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Should I get a T-Mobile or Verizon Android?

Discussion in 'Android Lounge' started by Mr. Giggles, Apr 30, 2011.

  1. Mr. Giggles

    Mr. Giggles Lurker
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    I know T-Mobile has a much larger network, and Verizon has a faster network. I'm mostly wondering about what good current/upcoming phone to get, particularly with Verizon, since they only have one 4G phone out right now.
     

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  2. Rominucka

    Rominucka Well-Known Member
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    Before you do anything, talk to as many people you know that use both carriers. There's no use in having a great phone that has bad service. It's like having a Ferrari but never having enough gas to to really drive it.

    Both companies have really good phones and I'm sure you'd be able to find one you like from either, but signal strength and consistency is most important.

    P.S. A Verizon dealer in my area said that they tell people to wait another year and a half to buy a 4G phone, because their standards aren't up to snuff yet.
     
  3. ashykat

    ashykat Android Expert
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    To be clear, T-Mobile has a larger "4G" (HSPA+) network than Verizon's current and faster 4G (LTE) network, but when you talk about 3G coverage Verizons is bigger, though T-Mobile's is faster. You should look into the coverage in your area and go from there.
     
  4. jimczyz

    jimczyz Well-Known Member
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    Also take into account the merger of T Mo and AT&T
     
  5. bloodylipp

    bloodylipp Well-Known Member
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    It really depends on coverage where you live. Att is by far the best where I live. And I know they 4g isn't here, but I do speed tests that are consistently 4-4.5 mbs. I have the atrix but if you can wait long enough I hear the a samsung with a dual core and 4.5in screen us only a couple weeks away.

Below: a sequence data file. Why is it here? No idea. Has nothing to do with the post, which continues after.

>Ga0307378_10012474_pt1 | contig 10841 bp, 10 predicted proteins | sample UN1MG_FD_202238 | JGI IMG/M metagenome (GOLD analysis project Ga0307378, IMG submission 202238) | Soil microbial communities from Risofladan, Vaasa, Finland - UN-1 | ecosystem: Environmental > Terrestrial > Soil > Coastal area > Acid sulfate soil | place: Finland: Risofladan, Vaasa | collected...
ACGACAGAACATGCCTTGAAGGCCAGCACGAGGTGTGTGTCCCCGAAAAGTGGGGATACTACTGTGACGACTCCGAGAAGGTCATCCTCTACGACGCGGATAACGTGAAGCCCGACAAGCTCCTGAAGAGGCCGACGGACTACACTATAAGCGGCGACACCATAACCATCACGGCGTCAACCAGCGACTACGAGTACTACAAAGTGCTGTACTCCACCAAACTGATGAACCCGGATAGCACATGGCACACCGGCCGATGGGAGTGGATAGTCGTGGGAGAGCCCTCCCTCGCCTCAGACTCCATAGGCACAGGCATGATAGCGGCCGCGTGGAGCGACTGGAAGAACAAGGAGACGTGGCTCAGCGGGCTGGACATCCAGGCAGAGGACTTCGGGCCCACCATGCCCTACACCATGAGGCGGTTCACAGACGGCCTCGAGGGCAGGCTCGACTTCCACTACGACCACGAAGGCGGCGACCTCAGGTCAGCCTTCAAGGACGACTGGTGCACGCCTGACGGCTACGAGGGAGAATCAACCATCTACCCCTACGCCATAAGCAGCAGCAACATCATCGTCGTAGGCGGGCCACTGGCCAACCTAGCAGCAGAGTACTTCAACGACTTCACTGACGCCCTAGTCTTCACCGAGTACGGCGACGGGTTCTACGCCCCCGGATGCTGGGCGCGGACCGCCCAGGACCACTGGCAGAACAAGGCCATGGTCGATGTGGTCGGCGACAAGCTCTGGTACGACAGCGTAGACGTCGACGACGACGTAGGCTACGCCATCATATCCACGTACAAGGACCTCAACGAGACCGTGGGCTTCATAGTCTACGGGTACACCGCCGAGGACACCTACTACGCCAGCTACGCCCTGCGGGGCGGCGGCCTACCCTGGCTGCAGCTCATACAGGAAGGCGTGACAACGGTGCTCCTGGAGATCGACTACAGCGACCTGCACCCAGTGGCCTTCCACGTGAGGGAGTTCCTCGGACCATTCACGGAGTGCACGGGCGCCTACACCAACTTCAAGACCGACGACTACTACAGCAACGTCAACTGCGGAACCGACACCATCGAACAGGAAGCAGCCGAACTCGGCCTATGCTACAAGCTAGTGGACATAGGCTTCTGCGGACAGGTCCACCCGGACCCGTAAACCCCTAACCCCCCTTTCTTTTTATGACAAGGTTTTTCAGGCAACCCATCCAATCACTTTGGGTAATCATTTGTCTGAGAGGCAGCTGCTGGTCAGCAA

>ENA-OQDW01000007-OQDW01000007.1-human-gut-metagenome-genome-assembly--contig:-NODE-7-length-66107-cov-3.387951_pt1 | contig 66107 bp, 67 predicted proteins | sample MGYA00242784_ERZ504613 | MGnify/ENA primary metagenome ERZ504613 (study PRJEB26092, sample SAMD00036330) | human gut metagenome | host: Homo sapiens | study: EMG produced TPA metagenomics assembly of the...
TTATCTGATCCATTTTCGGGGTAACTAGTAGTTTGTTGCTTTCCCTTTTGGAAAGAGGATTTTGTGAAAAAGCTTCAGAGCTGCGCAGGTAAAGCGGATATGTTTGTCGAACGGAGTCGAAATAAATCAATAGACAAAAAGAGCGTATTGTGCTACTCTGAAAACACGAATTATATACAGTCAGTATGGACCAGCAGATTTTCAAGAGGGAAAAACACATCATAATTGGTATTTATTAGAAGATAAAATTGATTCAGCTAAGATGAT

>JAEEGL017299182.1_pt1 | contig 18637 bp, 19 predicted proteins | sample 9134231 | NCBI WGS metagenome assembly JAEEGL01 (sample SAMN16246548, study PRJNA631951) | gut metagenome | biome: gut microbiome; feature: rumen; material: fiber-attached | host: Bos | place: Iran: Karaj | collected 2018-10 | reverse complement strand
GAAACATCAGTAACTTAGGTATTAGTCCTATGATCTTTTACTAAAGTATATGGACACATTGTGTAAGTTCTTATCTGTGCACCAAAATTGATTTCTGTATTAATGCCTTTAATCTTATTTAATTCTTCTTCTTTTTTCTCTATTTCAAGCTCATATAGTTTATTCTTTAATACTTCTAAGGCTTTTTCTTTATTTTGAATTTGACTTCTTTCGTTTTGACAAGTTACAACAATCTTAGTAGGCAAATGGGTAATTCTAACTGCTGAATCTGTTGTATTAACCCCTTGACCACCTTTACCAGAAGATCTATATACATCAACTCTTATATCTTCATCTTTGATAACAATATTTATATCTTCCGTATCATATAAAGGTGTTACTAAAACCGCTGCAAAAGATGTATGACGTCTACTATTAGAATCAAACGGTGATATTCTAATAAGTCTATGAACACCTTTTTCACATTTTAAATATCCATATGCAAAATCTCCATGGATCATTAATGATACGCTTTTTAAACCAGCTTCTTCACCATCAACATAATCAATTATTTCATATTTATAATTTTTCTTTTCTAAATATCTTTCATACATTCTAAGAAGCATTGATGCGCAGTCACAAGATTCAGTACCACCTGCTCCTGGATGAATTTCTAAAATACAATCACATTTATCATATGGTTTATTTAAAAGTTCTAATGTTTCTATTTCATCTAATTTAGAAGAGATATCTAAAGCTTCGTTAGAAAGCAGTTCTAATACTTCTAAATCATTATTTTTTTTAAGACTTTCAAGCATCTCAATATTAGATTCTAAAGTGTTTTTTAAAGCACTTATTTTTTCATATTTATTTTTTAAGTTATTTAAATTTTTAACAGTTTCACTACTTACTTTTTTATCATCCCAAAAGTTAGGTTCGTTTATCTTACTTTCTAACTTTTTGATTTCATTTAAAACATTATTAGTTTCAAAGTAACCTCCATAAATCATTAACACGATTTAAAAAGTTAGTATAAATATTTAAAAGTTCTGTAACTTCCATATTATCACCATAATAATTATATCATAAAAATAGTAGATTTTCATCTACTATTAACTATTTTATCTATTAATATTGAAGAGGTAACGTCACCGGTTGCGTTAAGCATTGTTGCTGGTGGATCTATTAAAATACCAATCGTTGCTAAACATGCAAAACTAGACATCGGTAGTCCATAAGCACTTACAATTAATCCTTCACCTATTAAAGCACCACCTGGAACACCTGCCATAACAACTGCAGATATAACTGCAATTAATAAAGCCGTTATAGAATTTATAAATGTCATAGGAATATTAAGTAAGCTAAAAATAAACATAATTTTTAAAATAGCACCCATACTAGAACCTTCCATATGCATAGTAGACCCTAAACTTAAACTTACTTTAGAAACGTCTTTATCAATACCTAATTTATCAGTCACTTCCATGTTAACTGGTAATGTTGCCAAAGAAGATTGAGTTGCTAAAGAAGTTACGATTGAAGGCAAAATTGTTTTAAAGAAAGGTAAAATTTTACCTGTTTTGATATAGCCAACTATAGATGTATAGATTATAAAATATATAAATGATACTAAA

6. Pitamakan

    Pitamakan Android Enthusiast
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    Yeah, that would be my primary concern. If you sign a T-Mobile contract now, the odds are pretty good that you'll eventually end up with an AT&T contract ... which as far as I'm concerned, at least, definitely wouldn't be a good thing.
     
  7. cotajen

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    I recently switched from Verizon to T-Mobile. Main reason is because T Mobile doesn't charge extra for tethering or mobile hot spot use. This means you can use your phone as an access point to the internet for your computer, Xbox or whatever else. Verizon and Sprint both charge @ $30 monthly for the service. T Mobile is also less expensive for monthly service in my area.
     
  8. ashykat

    ashykat Android Expert
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    I would not worry about the proposed acquisition at this point. It will be at least a year before the deal is finalized, and that's pending that it actually is approved by the FCC and DoJ. If the deal does go through and in a year they've acquired T-Mobile, AT&T has the legal obligation to either fulfill the original contract you signed or let you out of your contract without any fees.
     
  9. Tom Barrister

    Tom Barrister Newbie
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    I realize that this thread is a few months old.

    If you're planning on getting or switching mobile service, try to get your hands on a phone that has service with the carrier(s) you're interested in. Find somebody at work who has the same carrier. Check the phone to see how strong the signal is. Make a few calls. Check the data connection and speed with Speedtest. Then bring them home with you and repeat it.

    I can't emphasize that strongly enough: try the network BEFORE you join. Where I live, Verizon and Sprint are each one "bar" of service. Calls drop, and data latency is spotty. If I move 100 meters east or west, it goes up to 3-4 bars and is fine. I just happen to live in a "dead spot" for these providers. AT&T and T-Mobile are fine where I live; call quality is excellent and data is fast and smooth. If I go a quarter of a mile west, my T-Mobile data drops from "4G" to EDGE. They haven't upgraded the tower I'm switching to yet.
     

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